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Jun 2

Charts – 31 May 2019

Posted on Sunday, June 2, 2019 by Paul in Music

Meanwhile, back on the charts…

1.  Ed Sheeran & Justin Bieber – “I Don’t Care”

Three weeks.  Let’s see, what is there still to say about this…  Well, it’s the second number one single with this title, the first being Cheryl Cole’s song from 2014.  Predictably, “I Don’t Care” is an oft-used title.  Other top 40 “I Don’t Cares” belong to Fall Out Boy (2008), Ricky Martin (2005), Shakespears Sister (1992), Los Bravos (1966) and Liberace (1956).

The entire top 4 is static, but that’s partly because Lil Nas X isn’t giving up without a fight, and he’s narrowing the gap – it’s entirely possible he could yet get back to number one for a second run.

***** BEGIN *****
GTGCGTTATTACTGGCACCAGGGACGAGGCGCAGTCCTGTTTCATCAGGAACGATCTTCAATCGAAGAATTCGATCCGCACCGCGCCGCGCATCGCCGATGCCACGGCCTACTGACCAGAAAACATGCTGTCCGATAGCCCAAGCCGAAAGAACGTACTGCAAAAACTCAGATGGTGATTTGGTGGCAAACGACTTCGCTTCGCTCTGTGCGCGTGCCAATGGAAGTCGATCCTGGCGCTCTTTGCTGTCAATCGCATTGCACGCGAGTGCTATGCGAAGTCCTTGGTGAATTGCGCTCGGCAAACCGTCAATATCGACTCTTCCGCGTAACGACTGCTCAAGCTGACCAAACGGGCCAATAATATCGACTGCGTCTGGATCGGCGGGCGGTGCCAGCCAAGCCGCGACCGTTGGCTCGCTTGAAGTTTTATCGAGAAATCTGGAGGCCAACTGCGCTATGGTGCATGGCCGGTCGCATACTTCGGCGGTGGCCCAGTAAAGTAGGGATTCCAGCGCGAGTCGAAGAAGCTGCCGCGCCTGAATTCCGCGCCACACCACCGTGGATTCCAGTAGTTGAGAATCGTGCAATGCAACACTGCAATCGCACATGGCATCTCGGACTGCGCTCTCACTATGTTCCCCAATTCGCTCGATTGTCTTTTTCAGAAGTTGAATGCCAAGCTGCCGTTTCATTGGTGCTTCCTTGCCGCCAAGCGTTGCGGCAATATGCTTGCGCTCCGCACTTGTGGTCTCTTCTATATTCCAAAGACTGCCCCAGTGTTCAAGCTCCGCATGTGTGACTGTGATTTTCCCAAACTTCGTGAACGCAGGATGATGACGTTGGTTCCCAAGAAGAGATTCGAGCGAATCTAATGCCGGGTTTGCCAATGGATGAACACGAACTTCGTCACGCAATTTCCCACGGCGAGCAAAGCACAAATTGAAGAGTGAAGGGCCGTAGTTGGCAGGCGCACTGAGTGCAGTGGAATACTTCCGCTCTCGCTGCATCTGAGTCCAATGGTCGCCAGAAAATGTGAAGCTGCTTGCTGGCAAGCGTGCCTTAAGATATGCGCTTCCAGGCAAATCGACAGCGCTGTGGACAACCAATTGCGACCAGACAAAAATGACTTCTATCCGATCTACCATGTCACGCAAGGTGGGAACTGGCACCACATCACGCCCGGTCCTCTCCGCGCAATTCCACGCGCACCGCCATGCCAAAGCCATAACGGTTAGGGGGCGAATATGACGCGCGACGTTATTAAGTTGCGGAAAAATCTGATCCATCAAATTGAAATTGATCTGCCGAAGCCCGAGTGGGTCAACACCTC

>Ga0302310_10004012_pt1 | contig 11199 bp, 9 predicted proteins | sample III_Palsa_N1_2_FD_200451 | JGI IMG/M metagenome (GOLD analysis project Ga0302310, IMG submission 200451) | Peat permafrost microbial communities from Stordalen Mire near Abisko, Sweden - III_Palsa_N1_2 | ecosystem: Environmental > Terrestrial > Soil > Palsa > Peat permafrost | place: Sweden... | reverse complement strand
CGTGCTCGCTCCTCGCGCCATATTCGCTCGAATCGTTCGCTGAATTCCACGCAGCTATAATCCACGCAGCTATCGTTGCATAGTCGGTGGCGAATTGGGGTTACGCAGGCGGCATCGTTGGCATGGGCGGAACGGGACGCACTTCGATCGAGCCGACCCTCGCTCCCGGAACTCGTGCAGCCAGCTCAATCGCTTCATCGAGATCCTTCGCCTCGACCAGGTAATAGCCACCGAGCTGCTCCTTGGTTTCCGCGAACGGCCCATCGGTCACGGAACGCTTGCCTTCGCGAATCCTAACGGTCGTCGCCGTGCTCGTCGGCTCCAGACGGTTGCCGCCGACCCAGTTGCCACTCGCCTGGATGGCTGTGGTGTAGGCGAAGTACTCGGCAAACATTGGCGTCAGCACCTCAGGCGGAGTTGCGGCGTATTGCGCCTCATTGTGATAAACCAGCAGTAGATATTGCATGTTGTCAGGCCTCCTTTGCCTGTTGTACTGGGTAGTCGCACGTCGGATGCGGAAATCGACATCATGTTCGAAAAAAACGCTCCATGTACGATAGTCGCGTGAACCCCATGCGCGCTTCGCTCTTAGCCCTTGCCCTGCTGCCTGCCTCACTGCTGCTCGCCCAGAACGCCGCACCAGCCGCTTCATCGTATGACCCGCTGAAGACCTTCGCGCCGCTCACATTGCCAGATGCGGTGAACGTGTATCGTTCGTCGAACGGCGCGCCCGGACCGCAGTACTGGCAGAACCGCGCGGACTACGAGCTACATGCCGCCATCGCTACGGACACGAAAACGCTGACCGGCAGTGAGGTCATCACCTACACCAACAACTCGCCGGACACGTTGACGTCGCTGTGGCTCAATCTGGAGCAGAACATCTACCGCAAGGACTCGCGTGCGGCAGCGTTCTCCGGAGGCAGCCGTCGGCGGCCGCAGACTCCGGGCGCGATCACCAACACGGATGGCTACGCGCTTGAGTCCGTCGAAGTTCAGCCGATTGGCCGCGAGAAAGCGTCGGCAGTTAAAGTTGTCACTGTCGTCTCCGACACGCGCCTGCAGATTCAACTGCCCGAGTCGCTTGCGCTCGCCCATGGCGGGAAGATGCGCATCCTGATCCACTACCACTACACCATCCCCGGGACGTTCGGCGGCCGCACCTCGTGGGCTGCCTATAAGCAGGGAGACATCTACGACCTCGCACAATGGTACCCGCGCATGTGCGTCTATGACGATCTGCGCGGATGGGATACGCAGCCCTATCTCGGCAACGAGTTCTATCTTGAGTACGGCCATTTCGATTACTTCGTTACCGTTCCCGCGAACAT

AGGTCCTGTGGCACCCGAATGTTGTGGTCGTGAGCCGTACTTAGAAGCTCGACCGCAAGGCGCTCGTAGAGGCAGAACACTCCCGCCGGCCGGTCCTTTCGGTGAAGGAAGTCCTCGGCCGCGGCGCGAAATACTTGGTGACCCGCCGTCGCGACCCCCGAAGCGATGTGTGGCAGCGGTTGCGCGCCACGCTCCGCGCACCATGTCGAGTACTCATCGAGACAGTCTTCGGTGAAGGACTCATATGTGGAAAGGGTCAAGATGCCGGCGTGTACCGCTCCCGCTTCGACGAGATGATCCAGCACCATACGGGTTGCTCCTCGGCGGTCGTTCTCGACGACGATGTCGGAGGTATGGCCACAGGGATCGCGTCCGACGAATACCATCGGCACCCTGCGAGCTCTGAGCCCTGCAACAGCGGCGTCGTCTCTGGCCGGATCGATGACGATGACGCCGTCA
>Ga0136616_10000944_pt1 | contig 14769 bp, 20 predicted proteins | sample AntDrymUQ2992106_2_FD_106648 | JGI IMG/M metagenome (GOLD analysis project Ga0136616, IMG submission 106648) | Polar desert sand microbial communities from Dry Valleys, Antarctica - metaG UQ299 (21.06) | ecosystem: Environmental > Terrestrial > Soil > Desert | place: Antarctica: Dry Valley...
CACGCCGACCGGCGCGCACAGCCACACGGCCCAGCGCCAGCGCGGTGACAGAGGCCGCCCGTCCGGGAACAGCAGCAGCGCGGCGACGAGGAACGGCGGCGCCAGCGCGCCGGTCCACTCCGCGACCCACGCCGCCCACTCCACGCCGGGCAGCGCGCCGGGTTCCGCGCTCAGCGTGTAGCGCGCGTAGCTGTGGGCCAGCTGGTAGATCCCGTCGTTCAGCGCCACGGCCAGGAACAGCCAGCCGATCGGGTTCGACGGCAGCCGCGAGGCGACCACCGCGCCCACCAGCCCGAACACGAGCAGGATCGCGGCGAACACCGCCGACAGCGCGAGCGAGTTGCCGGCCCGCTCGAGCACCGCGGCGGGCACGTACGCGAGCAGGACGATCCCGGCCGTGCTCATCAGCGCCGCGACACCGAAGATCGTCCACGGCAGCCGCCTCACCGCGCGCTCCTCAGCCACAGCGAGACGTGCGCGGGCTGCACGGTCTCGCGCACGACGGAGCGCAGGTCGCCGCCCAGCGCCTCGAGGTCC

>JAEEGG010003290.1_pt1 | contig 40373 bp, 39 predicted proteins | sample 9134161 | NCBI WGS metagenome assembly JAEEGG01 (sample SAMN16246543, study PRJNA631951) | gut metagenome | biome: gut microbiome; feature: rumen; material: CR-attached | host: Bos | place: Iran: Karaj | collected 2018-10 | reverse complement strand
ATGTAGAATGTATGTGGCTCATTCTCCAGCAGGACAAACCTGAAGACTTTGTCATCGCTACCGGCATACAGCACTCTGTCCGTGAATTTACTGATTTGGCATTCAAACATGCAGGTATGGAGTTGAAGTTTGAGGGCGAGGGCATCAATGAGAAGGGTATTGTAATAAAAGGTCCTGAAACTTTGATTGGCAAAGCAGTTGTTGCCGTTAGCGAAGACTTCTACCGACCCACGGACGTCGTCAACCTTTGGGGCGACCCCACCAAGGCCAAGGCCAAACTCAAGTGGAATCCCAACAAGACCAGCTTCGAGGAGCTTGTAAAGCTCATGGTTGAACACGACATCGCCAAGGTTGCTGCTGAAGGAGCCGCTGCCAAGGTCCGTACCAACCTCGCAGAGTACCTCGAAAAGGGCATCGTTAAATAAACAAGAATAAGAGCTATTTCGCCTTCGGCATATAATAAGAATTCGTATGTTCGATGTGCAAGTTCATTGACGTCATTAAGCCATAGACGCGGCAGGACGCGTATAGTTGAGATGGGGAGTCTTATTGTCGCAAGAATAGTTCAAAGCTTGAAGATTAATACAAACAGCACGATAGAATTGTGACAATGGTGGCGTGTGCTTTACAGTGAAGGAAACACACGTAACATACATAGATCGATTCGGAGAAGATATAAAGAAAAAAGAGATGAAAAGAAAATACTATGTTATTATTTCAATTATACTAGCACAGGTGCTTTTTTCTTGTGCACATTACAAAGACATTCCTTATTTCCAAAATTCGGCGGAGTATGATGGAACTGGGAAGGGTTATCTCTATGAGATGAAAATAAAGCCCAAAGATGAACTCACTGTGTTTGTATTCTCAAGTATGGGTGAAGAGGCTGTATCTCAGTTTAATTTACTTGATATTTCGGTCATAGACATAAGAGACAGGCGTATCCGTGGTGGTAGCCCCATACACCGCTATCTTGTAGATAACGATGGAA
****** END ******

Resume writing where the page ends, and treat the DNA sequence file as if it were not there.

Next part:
9.  Ed Sheeran featuring Chance The Rapper & PnB Rock – “Cross Me”

The second (secondary?) single from “No 6 Collaborations Project” is a bit further from Ed Sheeran’s familiar formula, though it’s still a fairly typical piece of pop/R&B.  That vocal hook is pretty good, though.  This is Chance The Rapper’s fifth UK hit single, all of which have been as a guest rapper.  PnB Rock is a new name for the chart, though – he’s a rapper from Philadelphia who’s had a couple of hit albums in America, but hasn’t previously had any impact over here.

17.  NSG – “OT Bop”

The follow-up to the top ten hit “Options” from earlier in the year.  Not sure this is as commercial, but it’s a good record, and the video’s very slickly edited.  “OT” stands – apparently – for “Out Trapping”.

18.  Young Thug featuring J Cole and Travis Scott – “The London”